Discover the Rare Leader.

As with most blogs, you will find our most recent posting at the top in your current view.
On your first visit, begin with "What is the Rare Leader".
Reading subsequent postings under the archive section will allow you to "catch up" on the story of the Rare Leader.

Thursday, September 23, 2010

Calm Before The Storm

Have you ever experienced the calm before the storm?  As I gaze out the window on the train, I can see the purple and black billowing clouds far away in the west.  But here, with my world re-sized by headphones and my laptop, there is a peaceful calm, punctuated by the occasional glance to my left, noticing the clouds becoming more ominous and near, as I reach my destination North.  I realize I need to make a contingency plan for my arrival, to make it to my car with my bags intact, and dry.  But then I turn my head back to my writing, and I am again  - calm.  
This Calm Before The Storm is a wonderful quality of the Rare Leader™, an important descriptive behavior of emotional stability.  Sometimes the employees, the customers, or stakeholders do not sense the storm ahead.  Perhaps they do not have the insights of the Rare Leader™ to see the storm clouds in the distance.  But if they did...would they...would able to be the calm before the storm for others?  Would you have made contingency plans for the rainy day?  
During my executive days at Baird, when Fred was President, he would enclose a personal note with each bonus check, thanking every employee for their contributions to the company success, delighting in the opportunity to share the rewards.  However, no matter how rich the rewards, he ended every note the same words of caution.  He would carefully advise us to “save some of this reward for a rainy day ahead, because some day it will rain”.  And indeed he was right.  And those who heeded his simple words of leadership again benefitted from his “calm before the inevitable storm”.
Sometimes the Rare Leader™ is not always the one to predict the storm, but is perhaps the one to sense it, or to accept the wise words of predictive knowledge from those he or she has chosen to trust.  
But, the Rare Leader™ is the one you chose to follow who maintains this unique sense of calm and Emotional Stability.  The Rare Leader™ has balance, poise, an ability to maintain a level course of direction through ups and downs, and knows when and how to apply their intellectual intelligence and maturity.
  1. When have you sensed a storm ahead in your organization?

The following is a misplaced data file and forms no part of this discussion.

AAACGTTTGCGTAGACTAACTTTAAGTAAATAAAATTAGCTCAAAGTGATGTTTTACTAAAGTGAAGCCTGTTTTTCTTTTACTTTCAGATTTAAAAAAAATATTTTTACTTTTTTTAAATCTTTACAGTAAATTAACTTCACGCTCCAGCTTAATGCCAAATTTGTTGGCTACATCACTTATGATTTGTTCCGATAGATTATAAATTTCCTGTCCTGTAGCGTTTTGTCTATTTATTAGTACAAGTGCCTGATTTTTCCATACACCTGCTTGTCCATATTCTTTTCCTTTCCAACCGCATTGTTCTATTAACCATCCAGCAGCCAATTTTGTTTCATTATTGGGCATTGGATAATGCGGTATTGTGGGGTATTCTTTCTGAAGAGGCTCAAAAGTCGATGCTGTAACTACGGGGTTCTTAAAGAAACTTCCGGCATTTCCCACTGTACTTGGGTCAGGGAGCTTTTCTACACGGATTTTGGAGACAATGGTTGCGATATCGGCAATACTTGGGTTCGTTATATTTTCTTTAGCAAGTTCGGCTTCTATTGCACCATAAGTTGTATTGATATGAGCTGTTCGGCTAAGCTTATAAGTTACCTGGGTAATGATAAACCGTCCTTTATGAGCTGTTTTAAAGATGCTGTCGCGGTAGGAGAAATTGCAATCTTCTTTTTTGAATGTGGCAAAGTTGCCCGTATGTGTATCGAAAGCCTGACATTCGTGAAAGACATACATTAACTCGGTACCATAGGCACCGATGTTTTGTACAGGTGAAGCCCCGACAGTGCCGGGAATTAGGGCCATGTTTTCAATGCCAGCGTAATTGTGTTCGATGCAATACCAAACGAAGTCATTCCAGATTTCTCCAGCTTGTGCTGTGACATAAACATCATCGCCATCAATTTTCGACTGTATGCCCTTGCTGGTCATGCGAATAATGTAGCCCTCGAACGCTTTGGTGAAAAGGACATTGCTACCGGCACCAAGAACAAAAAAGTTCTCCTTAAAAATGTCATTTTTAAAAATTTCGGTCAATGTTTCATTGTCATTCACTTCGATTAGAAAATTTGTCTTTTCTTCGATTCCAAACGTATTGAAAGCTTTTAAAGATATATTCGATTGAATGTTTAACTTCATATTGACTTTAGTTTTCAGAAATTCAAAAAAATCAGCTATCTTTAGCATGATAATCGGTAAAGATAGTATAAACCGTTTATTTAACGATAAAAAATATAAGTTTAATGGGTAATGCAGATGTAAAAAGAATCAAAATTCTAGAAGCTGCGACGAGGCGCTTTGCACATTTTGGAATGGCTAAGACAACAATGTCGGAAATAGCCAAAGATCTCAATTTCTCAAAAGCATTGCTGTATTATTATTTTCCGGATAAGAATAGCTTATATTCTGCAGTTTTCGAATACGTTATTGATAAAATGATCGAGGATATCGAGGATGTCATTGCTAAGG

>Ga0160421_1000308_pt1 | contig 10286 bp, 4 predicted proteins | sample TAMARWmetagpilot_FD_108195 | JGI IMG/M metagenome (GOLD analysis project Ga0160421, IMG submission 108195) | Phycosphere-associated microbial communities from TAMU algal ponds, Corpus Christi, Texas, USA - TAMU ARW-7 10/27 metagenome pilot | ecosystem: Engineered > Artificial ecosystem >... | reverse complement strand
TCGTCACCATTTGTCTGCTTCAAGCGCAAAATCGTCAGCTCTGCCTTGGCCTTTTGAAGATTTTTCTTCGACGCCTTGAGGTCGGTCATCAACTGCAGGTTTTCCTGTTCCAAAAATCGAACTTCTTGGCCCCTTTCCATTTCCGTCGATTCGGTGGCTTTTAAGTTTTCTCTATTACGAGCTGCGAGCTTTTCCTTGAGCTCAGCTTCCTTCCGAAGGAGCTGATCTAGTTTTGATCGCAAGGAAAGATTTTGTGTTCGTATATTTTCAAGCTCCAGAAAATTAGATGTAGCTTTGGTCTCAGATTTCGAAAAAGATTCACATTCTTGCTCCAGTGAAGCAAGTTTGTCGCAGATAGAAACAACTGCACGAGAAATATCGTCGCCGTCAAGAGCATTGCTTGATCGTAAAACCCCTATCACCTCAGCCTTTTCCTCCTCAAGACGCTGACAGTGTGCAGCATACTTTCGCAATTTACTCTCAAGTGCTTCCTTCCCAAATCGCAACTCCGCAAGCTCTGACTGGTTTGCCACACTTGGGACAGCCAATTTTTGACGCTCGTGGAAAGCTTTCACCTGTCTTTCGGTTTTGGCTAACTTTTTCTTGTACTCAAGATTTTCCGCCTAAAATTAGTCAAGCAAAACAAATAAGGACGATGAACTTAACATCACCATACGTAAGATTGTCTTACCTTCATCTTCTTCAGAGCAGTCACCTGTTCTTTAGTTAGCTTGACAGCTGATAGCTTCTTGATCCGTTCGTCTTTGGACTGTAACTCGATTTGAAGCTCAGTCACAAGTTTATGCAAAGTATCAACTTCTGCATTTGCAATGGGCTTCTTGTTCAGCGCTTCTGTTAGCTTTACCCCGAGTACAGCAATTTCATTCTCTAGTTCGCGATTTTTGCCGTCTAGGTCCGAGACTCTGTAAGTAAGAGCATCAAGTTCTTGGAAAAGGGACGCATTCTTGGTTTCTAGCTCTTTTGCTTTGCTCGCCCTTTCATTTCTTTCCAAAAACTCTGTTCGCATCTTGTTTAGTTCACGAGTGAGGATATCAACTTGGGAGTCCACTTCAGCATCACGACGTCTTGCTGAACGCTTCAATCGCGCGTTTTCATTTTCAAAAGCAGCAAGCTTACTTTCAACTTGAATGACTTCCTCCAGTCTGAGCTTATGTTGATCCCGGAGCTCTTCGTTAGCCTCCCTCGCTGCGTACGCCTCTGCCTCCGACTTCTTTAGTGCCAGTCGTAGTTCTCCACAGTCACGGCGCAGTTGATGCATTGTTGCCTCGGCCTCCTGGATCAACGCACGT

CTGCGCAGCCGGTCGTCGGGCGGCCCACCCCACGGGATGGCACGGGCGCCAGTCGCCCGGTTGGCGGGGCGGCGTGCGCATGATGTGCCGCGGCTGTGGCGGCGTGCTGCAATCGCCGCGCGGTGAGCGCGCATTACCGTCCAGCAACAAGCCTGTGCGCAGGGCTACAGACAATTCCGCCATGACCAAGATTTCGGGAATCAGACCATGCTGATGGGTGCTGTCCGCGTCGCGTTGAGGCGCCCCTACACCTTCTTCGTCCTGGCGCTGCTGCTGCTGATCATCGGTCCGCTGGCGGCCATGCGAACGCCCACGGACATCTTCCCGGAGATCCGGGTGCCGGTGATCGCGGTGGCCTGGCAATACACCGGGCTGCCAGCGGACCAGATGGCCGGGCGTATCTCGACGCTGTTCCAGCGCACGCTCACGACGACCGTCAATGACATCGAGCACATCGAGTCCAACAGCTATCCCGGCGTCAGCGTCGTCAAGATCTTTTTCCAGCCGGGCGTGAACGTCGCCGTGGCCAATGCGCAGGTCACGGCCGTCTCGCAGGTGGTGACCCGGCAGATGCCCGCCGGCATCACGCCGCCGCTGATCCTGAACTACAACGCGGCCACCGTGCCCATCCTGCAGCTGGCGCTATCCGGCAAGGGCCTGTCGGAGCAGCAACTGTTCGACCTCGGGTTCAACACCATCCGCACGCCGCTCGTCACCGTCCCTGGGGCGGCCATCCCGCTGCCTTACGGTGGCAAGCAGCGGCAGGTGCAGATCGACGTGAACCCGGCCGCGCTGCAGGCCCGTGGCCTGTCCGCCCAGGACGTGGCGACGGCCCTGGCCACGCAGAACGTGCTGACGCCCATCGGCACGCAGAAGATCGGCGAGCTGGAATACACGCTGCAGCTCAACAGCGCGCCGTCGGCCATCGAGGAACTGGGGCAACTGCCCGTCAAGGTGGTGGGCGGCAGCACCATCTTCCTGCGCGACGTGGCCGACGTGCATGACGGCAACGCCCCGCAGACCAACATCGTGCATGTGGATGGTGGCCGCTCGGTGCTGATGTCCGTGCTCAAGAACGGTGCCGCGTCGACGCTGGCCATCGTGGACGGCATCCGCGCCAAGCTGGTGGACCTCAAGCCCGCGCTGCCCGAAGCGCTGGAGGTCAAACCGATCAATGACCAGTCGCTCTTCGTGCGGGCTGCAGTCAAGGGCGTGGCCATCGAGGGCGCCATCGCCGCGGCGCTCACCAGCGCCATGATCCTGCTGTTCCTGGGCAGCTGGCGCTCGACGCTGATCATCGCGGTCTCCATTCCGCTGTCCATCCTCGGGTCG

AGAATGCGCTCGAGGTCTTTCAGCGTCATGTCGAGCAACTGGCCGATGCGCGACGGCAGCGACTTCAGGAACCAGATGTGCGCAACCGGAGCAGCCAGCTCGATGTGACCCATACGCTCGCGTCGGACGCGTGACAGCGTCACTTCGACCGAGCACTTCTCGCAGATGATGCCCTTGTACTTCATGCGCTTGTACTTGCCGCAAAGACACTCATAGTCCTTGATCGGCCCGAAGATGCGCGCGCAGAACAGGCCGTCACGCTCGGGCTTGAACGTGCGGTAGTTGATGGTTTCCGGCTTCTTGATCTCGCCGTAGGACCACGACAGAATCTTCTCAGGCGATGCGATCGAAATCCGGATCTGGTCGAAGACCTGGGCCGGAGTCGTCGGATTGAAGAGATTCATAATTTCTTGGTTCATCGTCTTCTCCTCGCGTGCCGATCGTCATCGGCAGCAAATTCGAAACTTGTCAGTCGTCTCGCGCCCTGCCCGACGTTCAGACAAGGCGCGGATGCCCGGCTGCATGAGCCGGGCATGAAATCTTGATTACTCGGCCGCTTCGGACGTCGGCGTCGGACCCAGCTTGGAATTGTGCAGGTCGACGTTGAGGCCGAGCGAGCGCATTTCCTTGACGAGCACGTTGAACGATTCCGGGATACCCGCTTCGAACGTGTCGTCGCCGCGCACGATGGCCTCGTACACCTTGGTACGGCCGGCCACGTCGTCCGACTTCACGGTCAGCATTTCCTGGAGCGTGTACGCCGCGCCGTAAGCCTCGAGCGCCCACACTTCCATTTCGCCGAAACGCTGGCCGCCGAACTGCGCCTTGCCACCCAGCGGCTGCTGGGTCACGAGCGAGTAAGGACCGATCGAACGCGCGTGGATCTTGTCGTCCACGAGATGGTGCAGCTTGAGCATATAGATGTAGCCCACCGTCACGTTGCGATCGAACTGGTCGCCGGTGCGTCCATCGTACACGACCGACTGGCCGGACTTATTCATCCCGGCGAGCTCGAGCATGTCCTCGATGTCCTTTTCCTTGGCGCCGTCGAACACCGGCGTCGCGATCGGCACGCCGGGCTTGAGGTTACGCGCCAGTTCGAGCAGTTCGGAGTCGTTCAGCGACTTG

2. What contingencies have you set aside for the rainy day to maintain a level course?
  3. Who have you identified you will trust for predictive knowledge?
  4. Where have you proven to your Team you have poise and balance through ups and downs?
  5. How will you be perceived by your Team during the Storm?
If you want to learn more about the Rare Leader™ in you, 
or if you are interested in retaining Steve as your Executive Coach, 
Contact Steve Riege via: twitter, or his website.

Tuesday, September 21, 2010

My Boss Is Relentless

When I asked Tim what was on his mind, he really opened up.  
“I love my job.  I really do.  But there are some things that make it really unbearable.  I mean, I’m really good at what I do.  Well, that’s what my friends tell me.  The company is great, and I believe in our products.  From what I see, we are in a great position to grow, and I could have seen myself happy here for a long time...could have. You see, it’s her fault.  You’ve met her.  Yeah, my Boss.  Wait, I’m not saying she’s a bad person.  I’ve met her husband and kids, and they all seem really happy when they’re together.  Her brother works here too.  He’s also an owner, and he’s not like her.  You see, she’s quite bright.   No, actually she’s brilliant.  She’s patented several of our formulas and is respected industry wide.  But my issue is that she’s relentless.  She is all over me.  I just can’t seem to be doing enough to please her.  I don’t know how the others do it. I cant take it.  Yes, that’s why I’m leaving.  You need to help me”
I first met Tim at one of my networking events - “1,2,3@5”.  This is an open networking event I host 4 times each year, attended by a few hundred people.  It’s fabulous networking, and has been labeled as the “premiere networking event” in the business community.  But, it is not the place for confidential coaching.  So when Tim was introduced to me he said, “Steve, I have been wanting to meet you.  Based upon your success Coaching other executives, I know you are the right person to help me.”  I thanked Tim for the gracious compliment in front of the few gathered in our circle near the entrance, and suggested we meet soon to chat in private.  When we met a week later, Tim told me his story, and diagnosed what he felt was his issue.